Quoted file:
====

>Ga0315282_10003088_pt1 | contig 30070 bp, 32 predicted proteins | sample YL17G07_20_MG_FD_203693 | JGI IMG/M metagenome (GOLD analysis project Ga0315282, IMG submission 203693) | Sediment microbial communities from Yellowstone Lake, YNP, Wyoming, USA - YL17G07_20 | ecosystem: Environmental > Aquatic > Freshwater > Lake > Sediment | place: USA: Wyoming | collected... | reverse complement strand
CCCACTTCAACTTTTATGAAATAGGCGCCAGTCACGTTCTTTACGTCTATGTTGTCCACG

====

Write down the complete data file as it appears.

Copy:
>Ga0315282_10003088_pt1 | contig 30070 bp, 32 predicted proteins | sample YL17G07_20_MG_FD_203693 | JGI IMG/M metagenome (GOLD analysis project Ga0315282, IMG submission 203693) | Sediment microbial communities from Yellowstone Lake, YNP, Wyoming, USA - YL17G07_20 | ecosystem: Environmental > Aquatic > Freshwater > Lake > Sediment | place: USA: Wyoming | collected... | reverse complement strand
CCCACTTCAACTTTTATGAAATAGGCGCCAGTCACGTTCTTTACGTCTATGTTGTCCACG